• Indiana: “Charges for washes, lubrications, polishing, and waxing are not subject to sales tax. (The service station must pay sales or use tax on the purchase of any supplies consumed.” See Information Bulletin #15.
  • Kentucky: Exempt
  • Louisiana: Exempt
  • Maine: Sales tax does not apply to services, such as car washing, where “no sale of tangible personal property is involved.” See Instructional Bulletin No. 1.
  • Maryland: “The sale of a service is generally not taxable except as otherwise provided by law.”
  • Massachusetts: Exempt
  • Michigan: Exempt
  • Missouri: Exempt
  • Nevada: Exempt
  • New York: “Car wash services are exempt if the car or other property is washed, waxed, or vacuumed exclusively with coin-operated equipment; the car is washed without any assistance by the car wash employees; and one of these conditions is met: The customer washes, waxes, or vacuums the car or other property. (A charge for a coin-operated vacuum is not taxable whether it is located at a car wash facility or any other location.) OR The car is washed, waxed, or vacuumed by fully automated equipment.” See TB-ST-105.
    • “The services of cleaning or shampooing automobile carpets, upholstery, and other car interior surfaces that are covered in cloth or vinyl fabrics or leather by applying cleaning compounds or solvents are not taxable. The services of carpet and upholstery cleaning must be available to customers separate and apart from otherwise taxable washing or detailing services. These services will be taxable if provided as part of an overall car washing or detailing service.”
  • North Carolina: Exempt
  • North Dakota: “Wash, wax, polish and grease jobs (on automobiles) are services which are not taxable under sales tax law.”
  • Ohio: Coin-operated car wash services are exempt, although others are taxable (see above). Additional information.
  • Oklahoma: Most services are not subject to sales tax.
  • Rhode Island: Exempt
  • South Carolina: Exempt
  • Tennessee: Coin-operated car wash services are exempt. However, the service of washing motor vehicles is subject to sales tax. See 1320-5-1-.72 and 1320-5-1-.53.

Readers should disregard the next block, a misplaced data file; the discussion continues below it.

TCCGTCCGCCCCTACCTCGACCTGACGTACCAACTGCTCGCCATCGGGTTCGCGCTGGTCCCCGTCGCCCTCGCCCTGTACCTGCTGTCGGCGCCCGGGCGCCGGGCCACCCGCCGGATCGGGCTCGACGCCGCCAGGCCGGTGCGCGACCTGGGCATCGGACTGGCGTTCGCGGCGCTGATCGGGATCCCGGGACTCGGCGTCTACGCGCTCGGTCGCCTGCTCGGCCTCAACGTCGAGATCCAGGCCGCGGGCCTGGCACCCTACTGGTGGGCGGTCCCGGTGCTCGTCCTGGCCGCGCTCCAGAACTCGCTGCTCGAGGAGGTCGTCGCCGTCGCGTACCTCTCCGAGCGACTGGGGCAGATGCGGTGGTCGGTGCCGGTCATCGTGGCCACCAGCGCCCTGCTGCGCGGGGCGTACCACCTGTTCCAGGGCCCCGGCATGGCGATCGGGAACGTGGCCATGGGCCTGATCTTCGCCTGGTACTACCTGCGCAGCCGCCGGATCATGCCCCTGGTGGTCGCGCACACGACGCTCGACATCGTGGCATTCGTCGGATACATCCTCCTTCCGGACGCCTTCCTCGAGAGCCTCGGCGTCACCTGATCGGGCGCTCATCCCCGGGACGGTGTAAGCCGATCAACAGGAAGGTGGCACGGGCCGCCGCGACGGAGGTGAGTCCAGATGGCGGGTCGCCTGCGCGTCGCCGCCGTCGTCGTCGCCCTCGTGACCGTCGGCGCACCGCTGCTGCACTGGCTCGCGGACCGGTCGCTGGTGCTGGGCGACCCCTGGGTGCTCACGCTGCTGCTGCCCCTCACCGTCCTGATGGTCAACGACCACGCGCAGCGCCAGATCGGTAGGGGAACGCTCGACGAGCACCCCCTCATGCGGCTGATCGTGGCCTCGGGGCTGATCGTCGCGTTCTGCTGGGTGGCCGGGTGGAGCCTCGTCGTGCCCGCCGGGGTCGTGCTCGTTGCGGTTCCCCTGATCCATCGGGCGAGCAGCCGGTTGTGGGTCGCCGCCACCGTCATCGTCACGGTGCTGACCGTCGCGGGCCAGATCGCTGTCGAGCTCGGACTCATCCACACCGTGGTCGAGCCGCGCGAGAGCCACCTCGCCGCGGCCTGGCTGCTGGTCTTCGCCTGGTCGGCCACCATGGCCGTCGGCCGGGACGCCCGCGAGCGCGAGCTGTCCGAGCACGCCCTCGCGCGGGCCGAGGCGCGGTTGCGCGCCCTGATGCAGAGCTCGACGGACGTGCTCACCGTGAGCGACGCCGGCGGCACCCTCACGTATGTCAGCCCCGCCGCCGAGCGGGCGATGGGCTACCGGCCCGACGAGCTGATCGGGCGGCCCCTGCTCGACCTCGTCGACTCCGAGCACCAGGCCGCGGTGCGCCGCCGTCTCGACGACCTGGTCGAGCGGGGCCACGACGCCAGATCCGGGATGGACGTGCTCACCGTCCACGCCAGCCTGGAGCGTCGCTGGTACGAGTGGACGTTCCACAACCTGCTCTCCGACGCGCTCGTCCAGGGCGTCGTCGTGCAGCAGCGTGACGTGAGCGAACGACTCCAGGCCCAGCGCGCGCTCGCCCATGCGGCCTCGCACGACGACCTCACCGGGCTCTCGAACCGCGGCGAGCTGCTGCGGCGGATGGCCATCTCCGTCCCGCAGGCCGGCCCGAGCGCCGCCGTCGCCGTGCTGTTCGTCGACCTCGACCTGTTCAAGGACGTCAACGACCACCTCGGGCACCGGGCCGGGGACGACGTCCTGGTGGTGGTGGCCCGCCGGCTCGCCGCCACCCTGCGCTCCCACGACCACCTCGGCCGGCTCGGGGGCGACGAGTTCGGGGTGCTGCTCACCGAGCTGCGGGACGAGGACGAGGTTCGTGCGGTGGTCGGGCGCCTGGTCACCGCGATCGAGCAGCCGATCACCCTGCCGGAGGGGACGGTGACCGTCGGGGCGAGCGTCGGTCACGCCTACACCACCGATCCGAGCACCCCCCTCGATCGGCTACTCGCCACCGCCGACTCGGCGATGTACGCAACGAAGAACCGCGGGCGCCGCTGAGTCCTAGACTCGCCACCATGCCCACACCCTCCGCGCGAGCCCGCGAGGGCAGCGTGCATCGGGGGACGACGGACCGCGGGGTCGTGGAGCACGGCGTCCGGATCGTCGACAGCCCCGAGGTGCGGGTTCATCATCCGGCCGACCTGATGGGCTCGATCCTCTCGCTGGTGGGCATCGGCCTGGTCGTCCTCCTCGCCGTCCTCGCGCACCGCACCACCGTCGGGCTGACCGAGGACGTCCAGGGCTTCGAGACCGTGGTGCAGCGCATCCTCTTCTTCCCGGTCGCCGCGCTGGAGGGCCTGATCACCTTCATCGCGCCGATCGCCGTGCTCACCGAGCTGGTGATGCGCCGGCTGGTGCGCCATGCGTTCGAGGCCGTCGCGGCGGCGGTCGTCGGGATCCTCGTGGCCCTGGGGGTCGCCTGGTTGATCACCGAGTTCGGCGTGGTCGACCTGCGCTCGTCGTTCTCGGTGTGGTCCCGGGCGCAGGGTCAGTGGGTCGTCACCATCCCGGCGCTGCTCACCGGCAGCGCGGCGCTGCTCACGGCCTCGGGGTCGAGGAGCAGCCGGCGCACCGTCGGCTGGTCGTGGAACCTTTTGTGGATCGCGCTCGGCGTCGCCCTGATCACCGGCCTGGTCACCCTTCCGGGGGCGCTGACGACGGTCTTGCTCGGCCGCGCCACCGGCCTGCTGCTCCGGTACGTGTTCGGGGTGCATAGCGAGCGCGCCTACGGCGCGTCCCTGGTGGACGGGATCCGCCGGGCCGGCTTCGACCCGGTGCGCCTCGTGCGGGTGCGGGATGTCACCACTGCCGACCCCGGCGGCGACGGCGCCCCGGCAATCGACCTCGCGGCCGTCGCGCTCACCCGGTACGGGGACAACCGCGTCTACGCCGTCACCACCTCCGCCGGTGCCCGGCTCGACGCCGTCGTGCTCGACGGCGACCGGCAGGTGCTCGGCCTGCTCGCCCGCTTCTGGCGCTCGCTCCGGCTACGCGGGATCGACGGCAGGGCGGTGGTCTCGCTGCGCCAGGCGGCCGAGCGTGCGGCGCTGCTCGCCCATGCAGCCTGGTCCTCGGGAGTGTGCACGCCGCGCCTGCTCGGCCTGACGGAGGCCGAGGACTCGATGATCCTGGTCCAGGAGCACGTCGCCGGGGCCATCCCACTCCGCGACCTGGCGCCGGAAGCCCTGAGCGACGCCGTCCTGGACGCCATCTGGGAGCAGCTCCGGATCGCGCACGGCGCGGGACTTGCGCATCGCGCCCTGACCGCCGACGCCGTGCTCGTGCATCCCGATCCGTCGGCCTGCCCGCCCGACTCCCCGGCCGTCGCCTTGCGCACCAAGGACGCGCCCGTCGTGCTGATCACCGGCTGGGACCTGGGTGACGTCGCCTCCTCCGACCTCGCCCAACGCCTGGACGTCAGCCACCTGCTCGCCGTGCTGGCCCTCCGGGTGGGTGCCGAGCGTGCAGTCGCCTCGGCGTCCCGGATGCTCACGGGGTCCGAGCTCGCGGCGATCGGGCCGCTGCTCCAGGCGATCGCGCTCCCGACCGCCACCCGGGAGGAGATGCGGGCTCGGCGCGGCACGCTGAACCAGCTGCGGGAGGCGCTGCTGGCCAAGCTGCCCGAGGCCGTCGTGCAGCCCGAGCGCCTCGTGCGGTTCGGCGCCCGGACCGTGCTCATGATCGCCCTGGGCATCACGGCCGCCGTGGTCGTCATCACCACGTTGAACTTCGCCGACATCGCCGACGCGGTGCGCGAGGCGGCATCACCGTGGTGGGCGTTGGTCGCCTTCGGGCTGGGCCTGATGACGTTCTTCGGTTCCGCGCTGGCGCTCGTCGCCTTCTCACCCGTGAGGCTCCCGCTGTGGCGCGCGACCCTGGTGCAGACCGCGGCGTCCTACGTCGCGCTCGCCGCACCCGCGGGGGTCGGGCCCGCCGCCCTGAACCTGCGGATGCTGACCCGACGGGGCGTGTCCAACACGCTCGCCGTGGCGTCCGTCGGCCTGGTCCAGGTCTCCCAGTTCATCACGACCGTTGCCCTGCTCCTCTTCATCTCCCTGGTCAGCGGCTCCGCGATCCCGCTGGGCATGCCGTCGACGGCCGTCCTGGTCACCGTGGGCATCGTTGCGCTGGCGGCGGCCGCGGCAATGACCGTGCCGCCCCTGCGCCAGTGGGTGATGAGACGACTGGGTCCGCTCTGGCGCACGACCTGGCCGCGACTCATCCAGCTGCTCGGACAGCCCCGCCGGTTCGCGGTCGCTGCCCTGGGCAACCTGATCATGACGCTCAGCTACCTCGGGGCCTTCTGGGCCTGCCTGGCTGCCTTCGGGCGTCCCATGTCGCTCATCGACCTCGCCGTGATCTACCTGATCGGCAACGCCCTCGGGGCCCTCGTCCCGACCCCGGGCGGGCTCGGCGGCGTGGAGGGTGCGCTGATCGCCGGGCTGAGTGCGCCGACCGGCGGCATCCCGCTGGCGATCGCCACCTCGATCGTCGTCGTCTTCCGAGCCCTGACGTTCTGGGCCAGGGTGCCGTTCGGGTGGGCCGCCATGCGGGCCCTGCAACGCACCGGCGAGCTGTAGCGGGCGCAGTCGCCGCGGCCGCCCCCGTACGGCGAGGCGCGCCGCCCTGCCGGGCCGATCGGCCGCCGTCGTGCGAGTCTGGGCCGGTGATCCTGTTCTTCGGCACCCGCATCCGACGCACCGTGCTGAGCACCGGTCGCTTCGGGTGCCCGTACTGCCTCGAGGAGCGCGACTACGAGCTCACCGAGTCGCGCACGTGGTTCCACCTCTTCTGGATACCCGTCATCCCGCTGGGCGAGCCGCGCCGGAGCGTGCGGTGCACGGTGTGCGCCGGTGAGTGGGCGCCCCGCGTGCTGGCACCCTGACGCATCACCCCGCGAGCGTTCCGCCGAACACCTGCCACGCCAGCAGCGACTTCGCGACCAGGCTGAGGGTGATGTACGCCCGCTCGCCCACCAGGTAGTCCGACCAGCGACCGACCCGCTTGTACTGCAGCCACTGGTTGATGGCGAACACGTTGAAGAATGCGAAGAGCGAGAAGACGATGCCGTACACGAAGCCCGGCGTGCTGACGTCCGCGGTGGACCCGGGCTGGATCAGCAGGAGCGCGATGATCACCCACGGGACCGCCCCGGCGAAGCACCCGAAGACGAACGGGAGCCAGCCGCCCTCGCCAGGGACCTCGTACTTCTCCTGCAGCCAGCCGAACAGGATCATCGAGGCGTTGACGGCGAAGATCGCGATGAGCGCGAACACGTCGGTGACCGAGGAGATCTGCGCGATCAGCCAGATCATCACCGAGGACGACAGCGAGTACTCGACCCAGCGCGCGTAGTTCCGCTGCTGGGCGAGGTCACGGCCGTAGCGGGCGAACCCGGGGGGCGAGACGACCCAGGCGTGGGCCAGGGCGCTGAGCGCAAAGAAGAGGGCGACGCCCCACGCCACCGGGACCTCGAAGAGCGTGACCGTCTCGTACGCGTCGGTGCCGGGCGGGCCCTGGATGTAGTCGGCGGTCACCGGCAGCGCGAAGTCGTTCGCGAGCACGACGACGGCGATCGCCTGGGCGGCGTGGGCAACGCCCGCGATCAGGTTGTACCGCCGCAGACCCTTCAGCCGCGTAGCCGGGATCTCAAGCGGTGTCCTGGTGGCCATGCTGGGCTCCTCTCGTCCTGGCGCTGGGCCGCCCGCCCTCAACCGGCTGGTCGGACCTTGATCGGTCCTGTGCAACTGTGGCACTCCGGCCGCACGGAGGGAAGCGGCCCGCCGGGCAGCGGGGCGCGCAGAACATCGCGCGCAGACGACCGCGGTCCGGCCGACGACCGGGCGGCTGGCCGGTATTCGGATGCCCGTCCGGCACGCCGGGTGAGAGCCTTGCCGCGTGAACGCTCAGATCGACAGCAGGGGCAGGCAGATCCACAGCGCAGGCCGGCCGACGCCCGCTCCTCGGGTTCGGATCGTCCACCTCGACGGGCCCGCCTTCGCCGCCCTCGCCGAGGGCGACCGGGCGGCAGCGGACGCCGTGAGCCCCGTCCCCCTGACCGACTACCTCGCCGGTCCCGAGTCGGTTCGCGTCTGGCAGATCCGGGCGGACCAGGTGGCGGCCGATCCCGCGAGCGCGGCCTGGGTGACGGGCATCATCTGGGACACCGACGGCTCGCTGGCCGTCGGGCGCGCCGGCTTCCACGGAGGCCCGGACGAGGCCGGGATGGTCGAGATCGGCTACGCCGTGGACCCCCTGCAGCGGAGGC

• Texas: “Washing a car is not a taxable service under the Texas Tax Code.” See also Texas Administrative Code.
  • Utah: “Charges for cleaning, washing or detailing vehicles held in resale inventory are not taxable.” Likewise, sales of “unassisted car washes,” which include cars washed only by machines, are exempt. However, car wash services performed by a car wash employee are subject to sales and use tax. Businesses that sell both assisted and unassisted car washes must record the sales separately or tax all sales. Additional information.
  • Vermont: Coin-operated car washes are exempt. See also Vermont Statutes.
  • Virginia: Most services are exempt. Additional information.

Phew! But wait, there’s more…

Outliers

Delaware, New Hampshire and Oregon have no state or local sales tax. Alaska has no state sales tax but allows local sales tax (see above). Montana allows certain communities to impose local option taxes, but not on car wash services.

Discounts*

Discounts and coupons complicate sales tax. In many states, if the discount or coupon is provided by a third party, sales tax is due on the original sales price of taxable car wash services, not the discounted price. If the seller provides the coupon or discount, tax is owed on the reduced sales price. This is the general rule, but as with all things sales tax, there are exceptions. When in doubt, contact your state department of revenue. Or implement automated sales tax Software-as-a-Service (SaaS), which manages sales tax for you.

Fundraisers*

In Connecticut, “Certain organizations related to youth activities can make sales of car wash services for $20 or less without being required to collect sales and use taxes.”

Yet in Hawaii, “income from fundraising activities such as … car washes … is

[generally] subject to the general excise tax at the rate of 4%.” This is true even if an organization holds a “free” car wash with a request for donations. According to the Department of Taxation, “As a fundraising activity, it is reasonable to expect that those having their cars washed would pay a certain amount for that service.” Additional information.

In Nebraska, “If your nonprofit organization chooses not to set a fee or charge for its car wash and will accept a free-will donation, the free-will donation is not taxable….” Fundraising car washes conducted by schools are exempt, “even if a specific charge is set for the car wash.” Religious organizations may only put on one sale each year that not taxed; it could be a car wash. Additional information.

Fun Fact*

According to the Supreme Court of Wyoming, the Wyoming Department of Revenue adopted a regulation imposing sales tax on car wash services in 1997. It was later declared null and void by the Seventh Judicial Court. Learn how litigious the taxation of car wash services can be.

Interested in learning more about how sales tax applies to services? Read Rules of the road.